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10 ways to keep Windows XP machines secure

Paul Rubens | May 6, 2014
Now that Microsoft's support for the popular Windows XP operating system has ended, you'll need to use every trick in the book to stop your machines from being compromised.

You can download EMET 4.1 from the Microsoft Security TechCenter.

5. Don't Use Administrator Accounts
Many of the vulnerabilities that affect Windows XP - 92 percent of all critical vulnerabilities in Microsoft's 2014 security bulletins, according to a 2013 Microsoft Vulnerabilities Study carried out by Avecto - can be exploited successfully only if the user is logged onto an account with administrative rights.

Making users log in to standard, nonadministrator accounts makes it possible to mitigate the overwhelming majority of the risks of running Windows XP at a single stroke. In larger organizations, privilege management software can be used to control user accounts and elevate privileges when necessary.

6. Turn Off 'Autorun' Functionality
A common way to infect computers with malware is to automatically run executable software that's present on a USB drive when it's inserted.

It's possible to disable all Autorun features in Windows XP Professional by configuring Group Policy settings - but an easier way is simply to download and run Microsoft Fix it 50471. (Autorun can be re-enabled if necessary by running Microsoft Fix it 50475.)

7. Turn Up Data Execution Prevention Protection
Data Execution Prevention Protection (DEP) is designed to prevent the execution of malicious code on parts of the computer's memory that are intended to hold data rather than program code. Malicious code may be placed in these parts of memory during a buffer overflow attack, and an attempt may subsequently be made to execute it from this location.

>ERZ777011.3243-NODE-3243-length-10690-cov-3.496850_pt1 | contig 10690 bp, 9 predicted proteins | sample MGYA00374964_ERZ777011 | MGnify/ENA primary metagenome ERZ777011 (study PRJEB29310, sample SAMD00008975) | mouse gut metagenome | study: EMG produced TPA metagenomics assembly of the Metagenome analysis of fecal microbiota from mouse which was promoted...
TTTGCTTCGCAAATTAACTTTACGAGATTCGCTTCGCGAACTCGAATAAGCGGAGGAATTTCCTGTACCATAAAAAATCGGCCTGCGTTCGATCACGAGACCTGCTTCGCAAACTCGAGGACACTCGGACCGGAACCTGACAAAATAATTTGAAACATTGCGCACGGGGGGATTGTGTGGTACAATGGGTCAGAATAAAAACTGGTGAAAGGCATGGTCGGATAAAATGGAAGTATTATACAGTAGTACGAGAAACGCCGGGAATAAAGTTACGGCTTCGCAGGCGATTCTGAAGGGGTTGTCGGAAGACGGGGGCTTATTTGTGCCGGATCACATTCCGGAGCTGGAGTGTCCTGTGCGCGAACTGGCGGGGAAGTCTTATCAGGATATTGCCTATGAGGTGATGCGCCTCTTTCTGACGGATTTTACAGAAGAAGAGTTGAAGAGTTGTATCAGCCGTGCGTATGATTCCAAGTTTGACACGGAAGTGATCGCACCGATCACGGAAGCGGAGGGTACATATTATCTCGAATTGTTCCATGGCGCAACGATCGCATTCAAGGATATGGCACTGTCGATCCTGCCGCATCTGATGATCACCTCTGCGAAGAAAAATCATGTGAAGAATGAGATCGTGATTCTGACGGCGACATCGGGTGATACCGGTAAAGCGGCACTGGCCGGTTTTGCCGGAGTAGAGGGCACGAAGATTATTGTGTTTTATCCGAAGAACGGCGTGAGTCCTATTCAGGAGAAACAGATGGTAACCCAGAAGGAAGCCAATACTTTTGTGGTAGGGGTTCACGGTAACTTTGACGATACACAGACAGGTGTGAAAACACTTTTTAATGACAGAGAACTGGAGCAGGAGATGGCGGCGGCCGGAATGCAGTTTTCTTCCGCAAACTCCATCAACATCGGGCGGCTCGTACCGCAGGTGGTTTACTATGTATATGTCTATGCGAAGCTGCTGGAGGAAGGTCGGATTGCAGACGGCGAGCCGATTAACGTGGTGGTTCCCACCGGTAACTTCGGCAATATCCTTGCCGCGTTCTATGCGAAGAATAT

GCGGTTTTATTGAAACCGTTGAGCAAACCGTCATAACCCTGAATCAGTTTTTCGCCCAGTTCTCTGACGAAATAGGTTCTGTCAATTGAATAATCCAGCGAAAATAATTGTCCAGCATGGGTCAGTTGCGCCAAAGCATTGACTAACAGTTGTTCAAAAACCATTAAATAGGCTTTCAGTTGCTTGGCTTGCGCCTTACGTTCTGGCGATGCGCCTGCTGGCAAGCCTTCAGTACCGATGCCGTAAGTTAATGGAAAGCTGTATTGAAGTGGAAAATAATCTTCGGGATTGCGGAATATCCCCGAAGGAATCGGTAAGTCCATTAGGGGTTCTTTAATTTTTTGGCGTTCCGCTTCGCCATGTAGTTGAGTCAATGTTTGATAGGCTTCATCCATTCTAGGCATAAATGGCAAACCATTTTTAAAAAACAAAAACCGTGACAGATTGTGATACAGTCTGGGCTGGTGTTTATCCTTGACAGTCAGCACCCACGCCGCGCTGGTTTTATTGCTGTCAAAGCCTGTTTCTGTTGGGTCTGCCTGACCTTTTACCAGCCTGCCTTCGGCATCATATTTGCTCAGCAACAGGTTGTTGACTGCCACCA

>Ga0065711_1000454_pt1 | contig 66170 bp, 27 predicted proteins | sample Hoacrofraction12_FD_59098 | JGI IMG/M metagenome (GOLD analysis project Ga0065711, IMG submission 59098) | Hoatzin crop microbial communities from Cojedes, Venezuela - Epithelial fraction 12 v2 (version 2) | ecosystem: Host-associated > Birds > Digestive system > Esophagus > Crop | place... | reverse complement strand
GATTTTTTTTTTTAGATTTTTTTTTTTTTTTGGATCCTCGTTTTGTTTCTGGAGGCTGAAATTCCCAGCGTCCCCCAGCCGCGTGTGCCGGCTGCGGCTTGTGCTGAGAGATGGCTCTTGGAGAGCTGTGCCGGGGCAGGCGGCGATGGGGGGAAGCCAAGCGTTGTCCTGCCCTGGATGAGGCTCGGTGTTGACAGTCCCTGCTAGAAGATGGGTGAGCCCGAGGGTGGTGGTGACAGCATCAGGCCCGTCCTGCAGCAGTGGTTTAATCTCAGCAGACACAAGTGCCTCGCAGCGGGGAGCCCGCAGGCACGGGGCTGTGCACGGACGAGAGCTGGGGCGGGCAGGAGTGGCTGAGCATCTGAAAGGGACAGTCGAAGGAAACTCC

To get the maximum protection from DEP, ensure that it's turned on for all applications. (If a particular application becomes unstable with DEP turned on, you can selectively disable DEP for that application.)

To set DEP for maximum protection follow these steps:

8. Don't Use Office 2003 (or Office XP)
Support for Microsoft Office 2003 and earlier has been discontinued along with support for the Windows XP operating system. To minimize the chances of a Windows XP machine being compromised through Office, you should upgrade to a later version of Office or use an alternative product such as the open source LibreOffice.

It's also important to ensure that any other software running on a Windows XP machine is up to date with the latest security patches and to discontinue the use of any software (such as Outlook Express) that's no longer supported if an alternative exists.

9. Make the Most of Available Windows XP Security Software
Windows XP may not be updated anymore, but it does have some defenses. This includes the built-in firewall (which should be turned on) and plenty of antivirus options.

Microsoft's free Security Essentials antivirus product will continue to receive updates until July 14, 2015. Other well-known vendors such as McAfee have pledged support for at least two years; some, such as ESET, have promised support for at least three.

 

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